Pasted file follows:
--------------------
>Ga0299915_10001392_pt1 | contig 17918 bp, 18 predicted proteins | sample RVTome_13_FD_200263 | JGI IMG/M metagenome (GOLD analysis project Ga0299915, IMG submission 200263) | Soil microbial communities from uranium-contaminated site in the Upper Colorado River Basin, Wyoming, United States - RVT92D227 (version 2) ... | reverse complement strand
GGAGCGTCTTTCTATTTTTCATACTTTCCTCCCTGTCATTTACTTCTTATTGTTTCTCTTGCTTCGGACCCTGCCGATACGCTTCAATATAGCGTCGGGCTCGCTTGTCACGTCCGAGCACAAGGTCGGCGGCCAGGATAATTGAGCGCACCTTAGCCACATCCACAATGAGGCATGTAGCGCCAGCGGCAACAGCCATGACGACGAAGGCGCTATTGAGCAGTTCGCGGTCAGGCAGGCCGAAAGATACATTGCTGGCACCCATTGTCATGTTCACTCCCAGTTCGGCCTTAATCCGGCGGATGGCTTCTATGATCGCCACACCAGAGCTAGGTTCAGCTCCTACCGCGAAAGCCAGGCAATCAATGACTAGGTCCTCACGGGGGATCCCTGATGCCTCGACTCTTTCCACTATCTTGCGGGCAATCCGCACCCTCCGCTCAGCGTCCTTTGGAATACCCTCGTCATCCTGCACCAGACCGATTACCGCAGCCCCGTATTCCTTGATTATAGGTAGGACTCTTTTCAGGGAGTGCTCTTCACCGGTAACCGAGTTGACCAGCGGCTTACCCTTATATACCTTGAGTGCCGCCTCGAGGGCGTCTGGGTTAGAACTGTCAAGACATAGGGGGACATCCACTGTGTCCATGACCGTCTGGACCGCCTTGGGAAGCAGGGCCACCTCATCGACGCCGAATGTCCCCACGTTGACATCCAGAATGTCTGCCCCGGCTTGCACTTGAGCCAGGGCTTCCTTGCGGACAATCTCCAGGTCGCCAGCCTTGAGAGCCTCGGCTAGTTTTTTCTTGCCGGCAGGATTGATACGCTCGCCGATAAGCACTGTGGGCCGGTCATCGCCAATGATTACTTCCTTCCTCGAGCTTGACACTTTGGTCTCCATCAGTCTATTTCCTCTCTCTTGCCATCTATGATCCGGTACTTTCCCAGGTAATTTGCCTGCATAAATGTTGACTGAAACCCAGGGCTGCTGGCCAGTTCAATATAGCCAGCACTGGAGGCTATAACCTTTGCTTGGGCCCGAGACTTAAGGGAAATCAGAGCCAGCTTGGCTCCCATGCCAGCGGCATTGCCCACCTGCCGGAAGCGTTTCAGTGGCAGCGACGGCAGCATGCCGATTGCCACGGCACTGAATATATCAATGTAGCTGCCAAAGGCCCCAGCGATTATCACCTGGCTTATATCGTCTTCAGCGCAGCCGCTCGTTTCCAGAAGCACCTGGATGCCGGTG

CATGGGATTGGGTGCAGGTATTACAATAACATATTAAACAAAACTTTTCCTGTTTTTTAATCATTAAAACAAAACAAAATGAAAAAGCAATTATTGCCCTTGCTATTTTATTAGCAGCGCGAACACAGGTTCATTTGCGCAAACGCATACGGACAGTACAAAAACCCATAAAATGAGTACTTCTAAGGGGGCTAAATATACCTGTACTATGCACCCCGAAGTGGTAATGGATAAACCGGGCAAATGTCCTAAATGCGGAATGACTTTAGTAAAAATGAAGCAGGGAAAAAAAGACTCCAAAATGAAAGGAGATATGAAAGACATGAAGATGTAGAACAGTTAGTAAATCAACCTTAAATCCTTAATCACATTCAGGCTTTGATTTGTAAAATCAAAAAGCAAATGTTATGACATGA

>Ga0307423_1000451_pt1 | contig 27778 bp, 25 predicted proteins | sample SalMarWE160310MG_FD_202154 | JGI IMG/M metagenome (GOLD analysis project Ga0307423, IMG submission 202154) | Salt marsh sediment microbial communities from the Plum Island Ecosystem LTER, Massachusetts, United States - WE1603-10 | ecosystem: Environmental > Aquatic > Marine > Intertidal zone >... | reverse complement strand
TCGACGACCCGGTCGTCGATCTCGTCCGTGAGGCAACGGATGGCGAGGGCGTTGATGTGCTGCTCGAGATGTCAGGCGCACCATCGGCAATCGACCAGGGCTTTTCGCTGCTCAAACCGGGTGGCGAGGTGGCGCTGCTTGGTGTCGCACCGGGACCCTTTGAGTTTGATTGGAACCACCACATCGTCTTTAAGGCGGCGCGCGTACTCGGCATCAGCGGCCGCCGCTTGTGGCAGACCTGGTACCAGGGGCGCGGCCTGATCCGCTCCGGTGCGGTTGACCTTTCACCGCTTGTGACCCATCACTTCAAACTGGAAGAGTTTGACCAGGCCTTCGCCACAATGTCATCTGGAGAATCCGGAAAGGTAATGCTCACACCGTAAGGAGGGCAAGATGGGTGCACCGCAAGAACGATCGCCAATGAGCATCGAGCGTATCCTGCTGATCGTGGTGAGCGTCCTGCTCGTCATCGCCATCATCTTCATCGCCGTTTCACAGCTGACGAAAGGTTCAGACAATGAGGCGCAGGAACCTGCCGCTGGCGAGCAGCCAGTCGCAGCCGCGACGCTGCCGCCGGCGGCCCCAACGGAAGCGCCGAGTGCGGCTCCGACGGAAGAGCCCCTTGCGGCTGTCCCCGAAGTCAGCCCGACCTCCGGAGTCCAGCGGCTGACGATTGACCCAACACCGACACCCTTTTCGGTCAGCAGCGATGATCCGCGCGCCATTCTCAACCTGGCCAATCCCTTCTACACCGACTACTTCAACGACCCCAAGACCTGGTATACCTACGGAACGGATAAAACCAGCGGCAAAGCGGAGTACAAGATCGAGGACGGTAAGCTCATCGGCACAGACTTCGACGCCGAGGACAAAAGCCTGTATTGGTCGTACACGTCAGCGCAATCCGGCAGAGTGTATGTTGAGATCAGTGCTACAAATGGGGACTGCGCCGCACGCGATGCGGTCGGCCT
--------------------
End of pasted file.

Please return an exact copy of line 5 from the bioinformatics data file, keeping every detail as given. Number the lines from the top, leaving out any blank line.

TCGACGACCCGGTCGTCGATCTCGTCCGTGAGGCAACGGATGGCGAGGGCGTTGATGTGCTGCTCGAGATGTCAGGCGCACCATCGGCAATCGACCAGGGCTTTTCGCTGCTCAAACCGGGTGGCGAGGTGGCGCTGCTTGGTGTCGCACCGGGACCCTTTGAGTTTGATTGGAACCACCACATCGTCTTTAAGGCGGCGCGCGTACTCGGCATCAGCGGCCGCCGCTTGTGGCAGACCTGGTACCAGGGGCGCGGCCTGATCCGCTCCGGTGCGGTTGACCTTTCACCGCTTGTGACCCATCACTTCAAACTGGAAGAGTTTGACCAGGCCTTCGCCACAATGTCATCTGGAGAATCCGGAAAGGTAATGCTCACACCGTAAGGAGGGCAAGATGGGTGCACCGCAAGAACGATCGCCAATGAGCATCGAGCGTATCCTGCTGATCGTGGTGAGCGTCCTGCTCGTCATCGCCATCATCTTCATCGCCGTTTCACAGCTGACGAAAGGTTCAGACAATGAGGCGCAGGAACCTGCCGCTGGCGAGCAGCCAGTCGCAGCCGCGACGCTGCCGCCGGCGGCCCCAACGGAAGCGCCGAGTGCGGCTCCGACGGAAGAGCCCCTTGCGGCTGTCCCCGAAGTCAGCCCGACCTCCGGAGTCCAGCGGCTGACGATTGACCCAACACCGACACCCTTTTCGGTCAGCAGCGATGATCCGCGCGCCATTCTCAACCTGGCCAATCCCTTCTACACCGACTACTTCAACGACCCCAAGACCTGGTATACCTACGGAACGGATAAAACCAGCGGCAAAGCGGAGTACAAGATCGAGGACGGTAAGCTCATCGGCACAGACTTCGACGCCGAGGACAAAAGCCTGTATTGGTCGTACACGTCAGCGCAATCCGGCAGAGTGTATGTTGAGATCAGTGCTACAAATGGGGACTGCGCCGCACGCGATGCGGTCGGCCT